Malicious bots can incur a considerable cost in terms of sheer traffic. It has been estimated that 20 - 30% of infrastructure and bandwidth costs can be attributed to bot traffic (editing note: can't find source of this data, got stat from DeviceAtlas bot detection webpage). While it can be tempting for a site administrator to implement a very stringent bot management strategy, bot defense that is overzealous can lead to unhappy users. For example, Captchas are often used to block bots, but they can easily result in user frustration. Also, an overly stringent bot policy might block legitimate bots and thereby prevent indexing of a website with a resulting drop in search rankings. For these reasons, bot traffic needs to be managed carefully.
How can DeviceAtlas help?
DeviceAtlas contains extensive information on bots. This is made possible through a global network of honeypots that provide visibility of traffic behaviour. DeviceAtlas detects and identifies bot traffic and improves user experience by minimising the impact of bots on website and / or campaign performance by:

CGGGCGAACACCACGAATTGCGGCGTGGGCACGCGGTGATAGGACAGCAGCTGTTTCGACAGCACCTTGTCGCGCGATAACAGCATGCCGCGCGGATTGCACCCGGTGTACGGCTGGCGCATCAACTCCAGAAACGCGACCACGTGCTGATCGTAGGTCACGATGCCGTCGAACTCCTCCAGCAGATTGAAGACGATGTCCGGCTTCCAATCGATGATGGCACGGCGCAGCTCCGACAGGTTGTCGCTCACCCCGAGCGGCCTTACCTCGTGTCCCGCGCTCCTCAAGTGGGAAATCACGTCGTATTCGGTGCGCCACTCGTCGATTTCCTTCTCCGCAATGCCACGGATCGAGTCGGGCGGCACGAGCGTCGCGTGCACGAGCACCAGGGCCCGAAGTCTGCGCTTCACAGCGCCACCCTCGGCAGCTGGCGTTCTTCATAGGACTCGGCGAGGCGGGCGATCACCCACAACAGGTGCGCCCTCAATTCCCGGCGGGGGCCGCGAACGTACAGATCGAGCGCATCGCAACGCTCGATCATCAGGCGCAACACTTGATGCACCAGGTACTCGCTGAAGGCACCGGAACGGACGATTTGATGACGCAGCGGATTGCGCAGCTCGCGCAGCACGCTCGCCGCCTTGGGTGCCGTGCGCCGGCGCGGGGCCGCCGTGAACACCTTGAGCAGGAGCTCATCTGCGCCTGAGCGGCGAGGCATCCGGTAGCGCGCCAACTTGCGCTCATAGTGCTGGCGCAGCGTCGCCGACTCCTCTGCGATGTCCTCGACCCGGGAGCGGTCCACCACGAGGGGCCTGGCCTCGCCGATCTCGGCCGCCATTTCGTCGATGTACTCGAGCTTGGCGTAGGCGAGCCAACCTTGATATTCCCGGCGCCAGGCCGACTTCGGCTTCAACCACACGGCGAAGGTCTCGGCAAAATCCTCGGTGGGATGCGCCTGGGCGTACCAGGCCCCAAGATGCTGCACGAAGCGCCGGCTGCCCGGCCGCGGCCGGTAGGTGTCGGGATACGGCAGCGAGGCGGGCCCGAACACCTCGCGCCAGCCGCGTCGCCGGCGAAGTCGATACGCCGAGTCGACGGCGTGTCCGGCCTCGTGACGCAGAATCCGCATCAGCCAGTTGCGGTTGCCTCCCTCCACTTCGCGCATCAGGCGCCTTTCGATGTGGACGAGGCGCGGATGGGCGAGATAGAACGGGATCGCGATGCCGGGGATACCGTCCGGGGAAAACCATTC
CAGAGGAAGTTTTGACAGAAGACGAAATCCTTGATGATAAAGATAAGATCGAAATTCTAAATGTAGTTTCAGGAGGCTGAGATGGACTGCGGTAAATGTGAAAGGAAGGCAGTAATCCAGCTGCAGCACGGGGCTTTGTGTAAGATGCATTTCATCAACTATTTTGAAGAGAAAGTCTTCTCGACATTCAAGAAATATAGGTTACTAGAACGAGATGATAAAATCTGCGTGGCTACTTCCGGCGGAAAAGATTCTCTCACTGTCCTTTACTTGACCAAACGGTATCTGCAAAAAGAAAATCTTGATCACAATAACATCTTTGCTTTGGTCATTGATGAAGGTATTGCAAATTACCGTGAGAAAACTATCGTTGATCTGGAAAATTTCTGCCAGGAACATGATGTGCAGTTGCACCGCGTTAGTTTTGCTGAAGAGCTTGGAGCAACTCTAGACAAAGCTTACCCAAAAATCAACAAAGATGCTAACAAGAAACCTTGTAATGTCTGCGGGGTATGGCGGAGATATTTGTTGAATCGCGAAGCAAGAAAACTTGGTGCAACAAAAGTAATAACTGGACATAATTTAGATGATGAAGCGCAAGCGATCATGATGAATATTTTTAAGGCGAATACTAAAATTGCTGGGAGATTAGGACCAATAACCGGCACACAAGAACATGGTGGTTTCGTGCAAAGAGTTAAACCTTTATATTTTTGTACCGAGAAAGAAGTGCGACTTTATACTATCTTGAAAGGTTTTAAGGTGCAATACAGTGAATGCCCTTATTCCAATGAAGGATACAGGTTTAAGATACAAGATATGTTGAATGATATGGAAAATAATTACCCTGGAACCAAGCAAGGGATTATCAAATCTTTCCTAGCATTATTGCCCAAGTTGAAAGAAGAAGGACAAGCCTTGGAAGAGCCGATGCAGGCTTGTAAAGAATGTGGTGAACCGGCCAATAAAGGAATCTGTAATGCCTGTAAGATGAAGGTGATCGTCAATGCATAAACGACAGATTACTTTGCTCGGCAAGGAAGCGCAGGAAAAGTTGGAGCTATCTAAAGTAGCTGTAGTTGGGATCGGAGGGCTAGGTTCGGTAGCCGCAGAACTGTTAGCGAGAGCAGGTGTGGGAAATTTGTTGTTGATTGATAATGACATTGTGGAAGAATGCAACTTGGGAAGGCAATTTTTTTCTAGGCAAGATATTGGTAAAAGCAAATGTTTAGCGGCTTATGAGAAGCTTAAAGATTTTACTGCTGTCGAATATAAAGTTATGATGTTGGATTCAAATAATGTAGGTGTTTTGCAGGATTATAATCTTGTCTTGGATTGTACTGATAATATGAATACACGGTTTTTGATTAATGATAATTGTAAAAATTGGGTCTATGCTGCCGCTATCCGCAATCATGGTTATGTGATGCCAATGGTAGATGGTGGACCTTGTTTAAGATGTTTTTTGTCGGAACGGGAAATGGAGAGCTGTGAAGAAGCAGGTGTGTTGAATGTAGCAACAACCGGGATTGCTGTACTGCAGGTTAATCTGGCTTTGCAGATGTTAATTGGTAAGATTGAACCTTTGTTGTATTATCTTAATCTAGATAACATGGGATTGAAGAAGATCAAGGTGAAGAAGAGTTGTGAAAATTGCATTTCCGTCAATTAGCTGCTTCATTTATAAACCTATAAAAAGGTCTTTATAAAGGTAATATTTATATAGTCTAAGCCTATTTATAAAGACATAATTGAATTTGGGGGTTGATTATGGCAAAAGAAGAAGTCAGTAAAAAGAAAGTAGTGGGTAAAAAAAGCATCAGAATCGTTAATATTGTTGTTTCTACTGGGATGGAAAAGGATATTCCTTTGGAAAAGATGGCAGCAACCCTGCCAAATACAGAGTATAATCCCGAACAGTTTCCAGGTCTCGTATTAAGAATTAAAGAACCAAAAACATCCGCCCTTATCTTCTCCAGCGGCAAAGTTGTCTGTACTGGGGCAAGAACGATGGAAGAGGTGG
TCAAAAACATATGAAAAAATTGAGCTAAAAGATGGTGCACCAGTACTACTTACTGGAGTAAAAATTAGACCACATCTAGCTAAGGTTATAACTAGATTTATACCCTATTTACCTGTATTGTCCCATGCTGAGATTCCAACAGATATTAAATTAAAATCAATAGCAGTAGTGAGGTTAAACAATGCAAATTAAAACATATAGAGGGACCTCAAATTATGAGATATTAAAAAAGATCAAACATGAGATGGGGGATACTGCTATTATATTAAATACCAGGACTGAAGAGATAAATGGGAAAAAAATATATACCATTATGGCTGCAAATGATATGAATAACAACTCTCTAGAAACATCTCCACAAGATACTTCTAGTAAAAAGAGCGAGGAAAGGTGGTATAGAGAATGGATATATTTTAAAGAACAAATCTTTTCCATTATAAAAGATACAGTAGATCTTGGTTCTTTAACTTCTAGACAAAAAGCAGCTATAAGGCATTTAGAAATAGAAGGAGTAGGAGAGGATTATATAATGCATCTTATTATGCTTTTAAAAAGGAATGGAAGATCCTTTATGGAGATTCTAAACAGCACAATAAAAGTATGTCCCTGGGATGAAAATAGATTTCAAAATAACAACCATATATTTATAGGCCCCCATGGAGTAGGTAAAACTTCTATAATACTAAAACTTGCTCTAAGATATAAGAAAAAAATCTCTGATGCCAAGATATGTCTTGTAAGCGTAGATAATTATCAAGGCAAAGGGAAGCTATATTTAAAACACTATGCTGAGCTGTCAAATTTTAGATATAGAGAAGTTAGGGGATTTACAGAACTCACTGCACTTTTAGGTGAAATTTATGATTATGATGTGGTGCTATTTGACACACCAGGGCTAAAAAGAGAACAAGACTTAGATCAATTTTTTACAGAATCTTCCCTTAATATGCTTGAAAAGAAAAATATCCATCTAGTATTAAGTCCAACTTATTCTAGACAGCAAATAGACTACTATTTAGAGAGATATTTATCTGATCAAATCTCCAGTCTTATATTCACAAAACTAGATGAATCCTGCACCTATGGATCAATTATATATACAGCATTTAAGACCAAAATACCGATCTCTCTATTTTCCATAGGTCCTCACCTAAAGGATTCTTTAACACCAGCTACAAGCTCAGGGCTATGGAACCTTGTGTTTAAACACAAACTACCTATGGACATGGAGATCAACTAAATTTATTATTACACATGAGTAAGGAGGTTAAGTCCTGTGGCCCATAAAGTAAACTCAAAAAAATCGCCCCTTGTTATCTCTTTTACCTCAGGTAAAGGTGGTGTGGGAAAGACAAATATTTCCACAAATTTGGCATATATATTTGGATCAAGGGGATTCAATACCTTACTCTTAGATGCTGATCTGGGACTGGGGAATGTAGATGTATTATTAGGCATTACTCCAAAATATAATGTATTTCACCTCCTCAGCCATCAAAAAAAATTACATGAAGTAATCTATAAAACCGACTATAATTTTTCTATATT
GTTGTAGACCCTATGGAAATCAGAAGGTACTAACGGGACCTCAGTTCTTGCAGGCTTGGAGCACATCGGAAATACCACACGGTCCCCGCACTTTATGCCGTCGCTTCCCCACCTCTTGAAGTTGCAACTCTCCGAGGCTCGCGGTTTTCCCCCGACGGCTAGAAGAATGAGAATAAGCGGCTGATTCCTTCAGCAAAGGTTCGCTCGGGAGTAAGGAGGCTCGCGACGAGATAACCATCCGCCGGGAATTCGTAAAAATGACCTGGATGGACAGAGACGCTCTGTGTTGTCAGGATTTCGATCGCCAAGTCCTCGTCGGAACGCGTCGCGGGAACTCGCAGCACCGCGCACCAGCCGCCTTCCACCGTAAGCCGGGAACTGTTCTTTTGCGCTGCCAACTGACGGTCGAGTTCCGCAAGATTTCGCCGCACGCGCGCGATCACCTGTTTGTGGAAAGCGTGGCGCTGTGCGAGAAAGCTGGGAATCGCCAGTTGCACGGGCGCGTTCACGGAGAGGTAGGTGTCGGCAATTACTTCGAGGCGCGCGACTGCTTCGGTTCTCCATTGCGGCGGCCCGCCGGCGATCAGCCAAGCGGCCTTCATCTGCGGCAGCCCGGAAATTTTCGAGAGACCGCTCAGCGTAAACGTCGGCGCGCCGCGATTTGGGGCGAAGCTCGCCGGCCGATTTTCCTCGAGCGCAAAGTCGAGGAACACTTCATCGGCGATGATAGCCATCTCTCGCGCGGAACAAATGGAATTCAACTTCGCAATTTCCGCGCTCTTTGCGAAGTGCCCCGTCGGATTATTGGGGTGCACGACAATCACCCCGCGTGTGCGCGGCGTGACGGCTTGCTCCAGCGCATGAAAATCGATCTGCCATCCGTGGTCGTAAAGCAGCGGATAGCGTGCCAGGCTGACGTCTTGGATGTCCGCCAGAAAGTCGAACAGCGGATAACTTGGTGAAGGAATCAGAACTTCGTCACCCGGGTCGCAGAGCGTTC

- Identifying bots based on the headers in real time to ensure ads are served to real users. If a bot imperfectly masquerades as a desktop or mobile device in their headers, Device Atlas will be able to distinguish between it and legitimate traffic
- Understanding bot traffic levels to reconcile ad revenues and web traffic reports
The benefits of this include:
- Improving user experience
- Reducing your infrastructure costs
Request a trial to start gaining visibility on your bot traffic now.